1471 George Clarke pic2
Home ownership to housing crisis: Thatcher hands over the keys to a sold council house in 1979, but she failed to replace a lot of the stock Photo: Keystone/Hulton Archive/Getty Images

Change the tax system to stop the dominance of Thatcher’s mega-developers

If you work on an existing building, you pay 20 per cent VAT on all your building materials. For a new build, it’s zero VAT. This was brought in by Margaret Thatcher, because she wanted to stimulate the economy for developers. She created all the big PLCs of today, really. Persimmon, Bellway and Barratt, the seeds for those companies were sown by Margaret Thatcher because she pushed them to “build, build, build” – on green belts, on school fields, everywhere. 

The government should charge zero VAT whether it’s new builds or retrofit. Why should new-build developers have a tax incentive when someone who does retrofit does not? Bricks and mortar are our history. So many buildings in this country have got a story to tell.

In Remarkable Renovations I analyse the history. Even if it was a barn conversion, why was that barn built? What was it used for? Who was the farmer that built it? How has it changed its purpose over the years? Why did it stop being used as a barn? You get a different story each time. They’re all unique. And all that history is eradicated when buildings are demolished. If we can encourage people to preserve these great buildings, with their fascinating histories, while expanding the housing stock in this country it’s win-win. 

Go green to counter fuel poverty

You’ve got companies developing all this fantastic green technology – but it’s not being rolled out at scale. At the minute there is massive pushback from the big house builders against improving ecological standards in new-build homes. They don’t want to do it. Taylor Wimpey said they were not going to install clean renewable heating technology in new houses.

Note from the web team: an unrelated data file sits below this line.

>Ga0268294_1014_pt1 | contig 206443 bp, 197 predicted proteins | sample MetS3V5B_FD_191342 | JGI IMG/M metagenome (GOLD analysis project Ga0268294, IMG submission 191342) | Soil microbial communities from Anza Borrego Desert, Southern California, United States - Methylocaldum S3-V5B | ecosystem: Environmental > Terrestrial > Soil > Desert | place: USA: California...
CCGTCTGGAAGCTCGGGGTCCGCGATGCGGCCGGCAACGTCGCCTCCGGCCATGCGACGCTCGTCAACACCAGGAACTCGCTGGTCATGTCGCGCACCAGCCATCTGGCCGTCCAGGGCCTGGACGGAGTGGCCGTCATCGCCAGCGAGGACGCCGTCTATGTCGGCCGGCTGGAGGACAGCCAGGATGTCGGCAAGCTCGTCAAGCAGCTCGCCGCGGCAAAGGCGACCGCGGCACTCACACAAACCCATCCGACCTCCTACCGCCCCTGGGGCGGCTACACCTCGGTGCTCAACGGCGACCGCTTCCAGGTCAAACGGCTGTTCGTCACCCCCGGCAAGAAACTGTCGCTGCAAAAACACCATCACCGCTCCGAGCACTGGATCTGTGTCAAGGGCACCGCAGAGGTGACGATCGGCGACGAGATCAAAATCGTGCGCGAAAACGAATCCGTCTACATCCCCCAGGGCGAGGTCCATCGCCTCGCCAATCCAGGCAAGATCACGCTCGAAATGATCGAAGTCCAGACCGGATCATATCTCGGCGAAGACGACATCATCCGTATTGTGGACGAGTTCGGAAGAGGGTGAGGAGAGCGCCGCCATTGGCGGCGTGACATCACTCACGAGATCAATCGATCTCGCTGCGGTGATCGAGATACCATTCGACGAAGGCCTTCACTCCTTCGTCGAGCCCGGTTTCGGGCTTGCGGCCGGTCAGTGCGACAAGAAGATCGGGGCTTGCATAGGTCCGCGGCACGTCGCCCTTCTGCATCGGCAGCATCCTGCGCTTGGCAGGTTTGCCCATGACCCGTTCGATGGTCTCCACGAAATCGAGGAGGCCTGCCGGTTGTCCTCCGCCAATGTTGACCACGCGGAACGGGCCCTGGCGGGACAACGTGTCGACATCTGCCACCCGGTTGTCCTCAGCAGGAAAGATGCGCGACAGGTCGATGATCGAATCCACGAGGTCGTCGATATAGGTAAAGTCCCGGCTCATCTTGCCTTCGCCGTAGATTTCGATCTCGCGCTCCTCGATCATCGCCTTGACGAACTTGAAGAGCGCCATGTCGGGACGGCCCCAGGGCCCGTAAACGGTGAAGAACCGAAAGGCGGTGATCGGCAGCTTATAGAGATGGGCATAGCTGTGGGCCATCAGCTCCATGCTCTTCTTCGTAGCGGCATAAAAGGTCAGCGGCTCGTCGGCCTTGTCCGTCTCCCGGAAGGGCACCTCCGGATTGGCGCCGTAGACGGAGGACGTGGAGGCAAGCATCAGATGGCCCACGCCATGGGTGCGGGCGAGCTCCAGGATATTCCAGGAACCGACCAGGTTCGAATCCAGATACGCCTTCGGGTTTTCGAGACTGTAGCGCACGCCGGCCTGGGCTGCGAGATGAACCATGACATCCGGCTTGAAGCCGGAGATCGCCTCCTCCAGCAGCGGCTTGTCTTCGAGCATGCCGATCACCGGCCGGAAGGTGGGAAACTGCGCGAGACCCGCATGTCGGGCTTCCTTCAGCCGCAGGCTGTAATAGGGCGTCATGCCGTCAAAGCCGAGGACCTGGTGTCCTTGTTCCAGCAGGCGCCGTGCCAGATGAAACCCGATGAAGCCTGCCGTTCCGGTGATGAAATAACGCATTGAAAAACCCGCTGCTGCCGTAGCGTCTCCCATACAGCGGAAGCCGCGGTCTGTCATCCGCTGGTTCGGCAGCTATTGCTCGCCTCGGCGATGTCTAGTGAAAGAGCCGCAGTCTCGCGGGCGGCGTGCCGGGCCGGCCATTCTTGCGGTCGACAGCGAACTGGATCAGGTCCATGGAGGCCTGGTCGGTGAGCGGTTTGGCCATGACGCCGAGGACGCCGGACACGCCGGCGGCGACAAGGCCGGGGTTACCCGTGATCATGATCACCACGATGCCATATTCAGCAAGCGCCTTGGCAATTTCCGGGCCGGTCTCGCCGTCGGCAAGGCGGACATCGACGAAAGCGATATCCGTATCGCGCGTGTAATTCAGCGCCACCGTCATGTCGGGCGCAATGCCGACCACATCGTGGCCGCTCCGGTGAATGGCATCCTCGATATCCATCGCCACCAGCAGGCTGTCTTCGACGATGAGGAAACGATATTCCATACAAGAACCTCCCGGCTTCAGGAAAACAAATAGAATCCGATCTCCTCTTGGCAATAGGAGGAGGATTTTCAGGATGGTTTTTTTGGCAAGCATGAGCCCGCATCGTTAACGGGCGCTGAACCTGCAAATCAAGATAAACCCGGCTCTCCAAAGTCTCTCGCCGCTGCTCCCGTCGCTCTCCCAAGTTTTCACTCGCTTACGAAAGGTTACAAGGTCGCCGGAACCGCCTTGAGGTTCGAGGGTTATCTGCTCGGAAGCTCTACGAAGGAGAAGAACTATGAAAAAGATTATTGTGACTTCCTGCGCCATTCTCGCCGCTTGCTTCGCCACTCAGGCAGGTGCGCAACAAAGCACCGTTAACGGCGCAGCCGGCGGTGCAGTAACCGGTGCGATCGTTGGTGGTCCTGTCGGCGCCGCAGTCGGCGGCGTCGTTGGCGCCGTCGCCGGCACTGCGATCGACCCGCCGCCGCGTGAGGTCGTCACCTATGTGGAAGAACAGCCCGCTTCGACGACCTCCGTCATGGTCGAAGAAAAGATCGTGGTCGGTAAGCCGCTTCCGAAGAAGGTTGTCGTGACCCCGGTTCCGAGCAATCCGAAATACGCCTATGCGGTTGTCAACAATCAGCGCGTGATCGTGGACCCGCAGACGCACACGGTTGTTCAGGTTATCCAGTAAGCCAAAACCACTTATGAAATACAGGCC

The government have a Renewable Heat Incentive, where residents get money back for using renewable energy, but they need to bring in a law to say developers must use green energy and recommend products. That would greatly improve the building regulations. 

It makes sense for us to build in a green way. It provides additional levels of comfort in the home to the residents, reduces their energy bills and prevents fuel poverty. There are millions of people in fuel poverty, literally deciding whether to heat their house or feed their kids. People having to choose whether to eat or heat? We shouldn’t be in this position in this country.

A high street revolution

I’m someone who doesn’t believe really in the capitalist, globalised world. I’m pro-business and pro-profit – if you want to make a profit that’s absolutely fine. But it needs to be done in a very ethical way where your staff are looked after and we’ve got a moral duty to be as genuinely green and sustainable as possible. Because it’s frightening how much we’re ripping the planet apart to just make more, more, more, more. 

I’ve got a utopian dream. I don’t think it’s ever going to happen. But if you walk down any high street, you’ve just got all the same global brands – Gap, H&M, even Boots (don’t get me wrong, I’m a big fan of Boots). I’ve got this utopian dream that they’re all going to disappear to go online and all these cool, young, independent traders are going to start online businesses with a mini shop front and will be making green products and beautiful things. They won’t be selling T-shirts made by kids in Vietnam, the T-shirts they sell will have been made in Stoke-on-Trent, not transported 10,000 miles with a massive carbon footprint. 

Some of those massive brands would not be a big loss for us – and we could still buy from them online – but getting independent traders back on the high street would be amazing.

Fix the affordability crisis

If food had gone up by as much as housing over the last 30 or 40 years, it would cost £52 for a chicken and there would be riots in the streets. For some reason, we think it’s acceptable to burden people with more and more debt when they buy a house. So it’s not just a housing crisis, it’s a massive affordability crisis.